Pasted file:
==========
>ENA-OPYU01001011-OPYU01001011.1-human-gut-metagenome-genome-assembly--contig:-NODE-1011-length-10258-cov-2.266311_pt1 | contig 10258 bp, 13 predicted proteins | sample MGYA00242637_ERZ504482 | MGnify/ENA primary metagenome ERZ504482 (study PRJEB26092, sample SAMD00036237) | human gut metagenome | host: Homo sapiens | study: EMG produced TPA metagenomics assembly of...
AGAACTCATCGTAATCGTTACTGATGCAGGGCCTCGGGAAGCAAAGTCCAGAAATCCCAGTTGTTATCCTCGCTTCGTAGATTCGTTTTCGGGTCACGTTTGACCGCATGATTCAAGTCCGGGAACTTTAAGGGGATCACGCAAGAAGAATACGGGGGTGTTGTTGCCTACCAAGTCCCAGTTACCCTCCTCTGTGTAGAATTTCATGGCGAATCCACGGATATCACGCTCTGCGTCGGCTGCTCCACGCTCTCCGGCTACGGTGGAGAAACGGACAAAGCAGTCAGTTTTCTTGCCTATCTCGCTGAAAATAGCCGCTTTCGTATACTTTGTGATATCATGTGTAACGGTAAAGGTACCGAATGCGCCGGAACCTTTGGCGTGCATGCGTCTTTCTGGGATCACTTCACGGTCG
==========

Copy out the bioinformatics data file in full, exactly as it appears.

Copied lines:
>ENA-OPYU01001011-OPYU01001011.1-human-gut-metagenome-genome-assembly--contig:-NODE-1011-length-10258-cov-2.266311_pt1 | contig 10258 bp, 13 predicted proteins | sample MGYA00242637_ERZ504482 | MGnify/ENA primary metagenome ERZ504482 (study PRJEB26092, sample SAMD00036237) | human gut metagenome | host: Homo sapiens | study: EMG produced TPA metagenomics assembly of...
AGAACTCATCGTAATCGTTACTGATGCAGGGCCTCGGGAAGCAAAGTCCAGAAATCCCAGTTGTTATCCTCGCTTCGTAGATTCGTTTTCGGGTCACGTTTGACCGCATGATTCAAGTCCGGGAACTTTAAGGGGATCACGCAAGAAGAATACGGGGGTGTTGTTGCCTACCAAGTCCCAGTTACCCTCCTCTGTGTAGAATTTCATGGCGAATCCACGGATATCACGCTCTGCGTCGGCTGCTCCACGCTCTCCGGCTACGGTGGAGAAACGGACAAAGCAGTCAGTTTTCTTGCCTATCTCGCTGAAAATAGCCGCTTTCGTATACTTTGTGATATCATGTGTAACGGTAAAGGTACCGAATGCGCCGGAACCTTTGGCGTGCATGCGTCTTTCTGGGATCACTTCACGGTCG